Counselor vs Therapist –
The American Counseling Association defines counseling as, “a professional relationship that empowers diverse individuals, families, and groups to accomplish mental health, wellness, education, and career goals.”
The term “counseling” is often used interchangeably with “therapy”. Therapy is defined as “a collaborative treatment” that includes “a supportive environment that allows you to talk openly with someone who is objective, neutral, and nonjudgmental” (American Psychological Association).
A counselor or therapist is typically (but not always) a Masters-level clinician who provides psychotherapy. Traditionally, they must be licensed with the state after meeting that state’s requirements of education, direct service hours and supervision hours.
That being said, there is no clear designation legally of the difference between the terms “counselor” and “therapist”. As mentioned previously, they are frequently used interchangeably; however, some states, insurance companies and clinicians themselves will prefer or use one term over another. Those same states and insurance companies may define counselor/counseling separate from therapist/therapy. Blake Griffin Edwards, MSMFT, LMFT writes a really thorough, in-depth explanation on the GoodTherapy.org blog.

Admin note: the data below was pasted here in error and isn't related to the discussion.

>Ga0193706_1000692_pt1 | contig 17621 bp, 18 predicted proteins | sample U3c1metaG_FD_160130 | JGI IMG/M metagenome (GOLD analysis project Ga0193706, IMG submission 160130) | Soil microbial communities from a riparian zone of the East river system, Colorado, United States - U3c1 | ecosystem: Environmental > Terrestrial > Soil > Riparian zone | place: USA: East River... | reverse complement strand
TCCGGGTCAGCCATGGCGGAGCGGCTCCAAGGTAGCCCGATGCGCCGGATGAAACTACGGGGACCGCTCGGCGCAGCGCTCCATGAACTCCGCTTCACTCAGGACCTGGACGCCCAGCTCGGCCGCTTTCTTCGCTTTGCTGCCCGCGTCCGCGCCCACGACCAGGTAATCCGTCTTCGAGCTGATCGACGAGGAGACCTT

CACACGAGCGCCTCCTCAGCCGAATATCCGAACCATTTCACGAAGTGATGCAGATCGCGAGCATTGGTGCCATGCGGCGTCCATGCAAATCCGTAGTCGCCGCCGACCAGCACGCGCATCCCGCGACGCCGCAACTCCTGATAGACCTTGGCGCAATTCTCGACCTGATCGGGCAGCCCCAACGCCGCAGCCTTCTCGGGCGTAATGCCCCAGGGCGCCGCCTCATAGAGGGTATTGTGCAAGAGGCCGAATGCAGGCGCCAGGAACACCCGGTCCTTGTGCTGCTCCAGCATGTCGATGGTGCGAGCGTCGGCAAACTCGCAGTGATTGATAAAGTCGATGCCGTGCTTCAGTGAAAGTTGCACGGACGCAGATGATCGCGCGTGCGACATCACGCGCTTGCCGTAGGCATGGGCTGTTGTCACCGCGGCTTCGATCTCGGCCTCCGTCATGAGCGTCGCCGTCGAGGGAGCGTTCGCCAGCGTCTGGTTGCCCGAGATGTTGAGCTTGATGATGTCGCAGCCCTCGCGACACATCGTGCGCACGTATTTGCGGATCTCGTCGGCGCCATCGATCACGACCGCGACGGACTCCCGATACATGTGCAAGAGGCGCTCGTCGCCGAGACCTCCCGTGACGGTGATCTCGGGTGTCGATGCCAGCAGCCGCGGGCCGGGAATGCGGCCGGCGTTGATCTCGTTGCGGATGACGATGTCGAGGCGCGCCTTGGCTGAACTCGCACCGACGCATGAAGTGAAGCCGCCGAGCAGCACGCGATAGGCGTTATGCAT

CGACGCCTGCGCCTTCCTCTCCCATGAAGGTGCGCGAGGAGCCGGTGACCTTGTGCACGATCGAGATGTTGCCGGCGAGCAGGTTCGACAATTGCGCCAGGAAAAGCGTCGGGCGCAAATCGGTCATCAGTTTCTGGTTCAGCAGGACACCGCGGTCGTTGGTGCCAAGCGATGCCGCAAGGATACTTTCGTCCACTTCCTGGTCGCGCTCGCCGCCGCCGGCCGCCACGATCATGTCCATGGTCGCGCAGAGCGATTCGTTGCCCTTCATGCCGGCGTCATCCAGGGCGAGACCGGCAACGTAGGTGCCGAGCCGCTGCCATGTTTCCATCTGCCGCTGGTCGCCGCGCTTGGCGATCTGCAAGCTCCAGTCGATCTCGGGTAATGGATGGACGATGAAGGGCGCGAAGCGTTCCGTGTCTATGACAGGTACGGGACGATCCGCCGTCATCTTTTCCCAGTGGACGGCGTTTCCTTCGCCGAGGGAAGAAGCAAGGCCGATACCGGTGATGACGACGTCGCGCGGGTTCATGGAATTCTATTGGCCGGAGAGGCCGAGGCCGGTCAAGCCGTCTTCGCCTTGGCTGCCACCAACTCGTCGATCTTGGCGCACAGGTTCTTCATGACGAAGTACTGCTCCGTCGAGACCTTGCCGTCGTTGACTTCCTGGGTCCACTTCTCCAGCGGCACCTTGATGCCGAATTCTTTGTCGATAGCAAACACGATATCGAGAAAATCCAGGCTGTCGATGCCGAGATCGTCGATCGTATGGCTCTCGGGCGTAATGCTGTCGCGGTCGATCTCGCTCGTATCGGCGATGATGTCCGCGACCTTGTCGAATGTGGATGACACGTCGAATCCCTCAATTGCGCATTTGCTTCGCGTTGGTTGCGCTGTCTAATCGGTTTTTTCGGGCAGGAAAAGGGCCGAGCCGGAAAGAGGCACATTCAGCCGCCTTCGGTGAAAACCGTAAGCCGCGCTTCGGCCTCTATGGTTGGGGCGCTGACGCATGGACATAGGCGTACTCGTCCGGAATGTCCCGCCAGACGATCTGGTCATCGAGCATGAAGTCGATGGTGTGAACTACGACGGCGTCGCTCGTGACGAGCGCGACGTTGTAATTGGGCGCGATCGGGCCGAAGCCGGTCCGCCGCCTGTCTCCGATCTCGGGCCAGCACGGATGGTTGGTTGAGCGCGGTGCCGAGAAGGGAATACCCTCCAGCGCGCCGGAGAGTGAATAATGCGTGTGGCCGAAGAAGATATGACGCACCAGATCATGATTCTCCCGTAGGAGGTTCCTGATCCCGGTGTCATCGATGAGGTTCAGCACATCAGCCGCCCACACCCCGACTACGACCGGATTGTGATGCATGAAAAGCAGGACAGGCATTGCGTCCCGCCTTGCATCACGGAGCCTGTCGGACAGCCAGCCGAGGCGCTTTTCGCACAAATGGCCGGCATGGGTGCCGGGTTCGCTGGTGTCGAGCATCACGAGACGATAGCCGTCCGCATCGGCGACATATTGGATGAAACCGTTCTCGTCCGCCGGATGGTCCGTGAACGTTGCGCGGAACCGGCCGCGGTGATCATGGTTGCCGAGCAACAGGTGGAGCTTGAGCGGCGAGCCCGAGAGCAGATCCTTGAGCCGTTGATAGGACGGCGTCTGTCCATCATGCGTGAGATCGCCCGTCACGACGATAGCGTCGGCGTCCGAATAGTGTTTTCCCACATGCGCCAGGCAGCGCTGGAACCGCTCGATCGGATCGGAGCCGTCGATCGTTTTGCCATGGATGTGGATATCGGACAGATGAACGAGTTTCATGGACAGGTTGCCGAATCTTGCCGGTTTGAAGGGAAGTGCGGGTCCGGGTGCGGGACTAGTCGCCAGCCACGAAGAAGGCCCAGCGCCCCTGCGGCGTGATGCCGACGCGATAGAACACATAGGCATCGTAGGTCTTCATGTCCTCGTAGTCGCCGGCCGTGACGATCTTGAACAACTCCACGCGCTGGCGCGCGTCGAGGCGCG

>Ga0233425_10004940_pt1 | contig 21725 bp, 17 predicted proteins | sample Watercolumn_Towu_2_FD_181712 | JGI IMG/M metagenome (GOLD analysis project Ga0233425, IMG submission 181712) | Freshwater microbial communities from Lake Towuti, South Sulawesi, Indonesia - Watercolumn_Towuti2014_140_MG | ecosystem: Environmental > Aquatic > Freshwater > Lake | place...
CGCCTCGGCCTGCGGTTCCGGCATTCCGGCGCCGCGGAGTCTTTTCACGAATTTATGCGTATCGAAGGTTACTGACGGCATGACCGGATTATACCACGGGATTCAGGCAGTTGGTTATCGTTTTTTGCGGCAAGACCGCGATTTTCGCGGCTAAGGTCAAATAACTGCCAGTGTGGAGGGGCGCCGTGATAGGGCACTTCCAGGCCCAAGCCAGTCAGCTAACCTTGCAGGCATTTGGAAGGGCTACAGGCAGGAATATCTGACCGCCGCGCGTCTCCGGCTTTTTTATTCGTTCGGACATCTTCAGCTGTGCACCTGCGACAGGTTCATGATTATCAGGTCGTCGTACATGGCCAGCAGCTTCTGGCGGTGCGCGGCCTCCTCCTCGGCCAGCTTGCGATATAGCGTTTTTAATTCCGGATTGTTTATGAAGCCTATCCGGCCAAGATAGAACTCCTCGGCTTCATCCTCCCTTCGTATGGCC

What’s with all the initials?!
PsyD, PhD, LPC, LMFT, LCSW…(and as Chris Lochhead put it in his recent appearance on Joe Sanok’s Practice of the Practice podcast) “FART! We don’t know what any of that” stuff means. Most people have no clue what all the letters stand for.
So the initials after the professionals name typically denote the type and level of training they have gone through. PsyD – Doctor of Psychology, PhD – Doctor of Philosophy, LPC – Licensed Professional Counselor, LMFT – Licensed Marriage and Family Therapist, LCSW – Licensed Clinical Social Worker. There are so many more credentials out there in the professional alphabet soup; but, in the interest of “brevity” and not being sued for you falling asleep at whatever device you’re reading this on, I’ll stop here. Each state has their preferred terms. You have to be licensed with the state you practice in and/or a national board in order to use those credentials with your name. It’s a way for those organizations and states to certify clinicians, meanwhile, protecting the public.
Which one is right for me?!
That depends on what you’re looking for. The next section will help you get those questions answered; but, put simply in layman’s terms:
If you need: Then you need: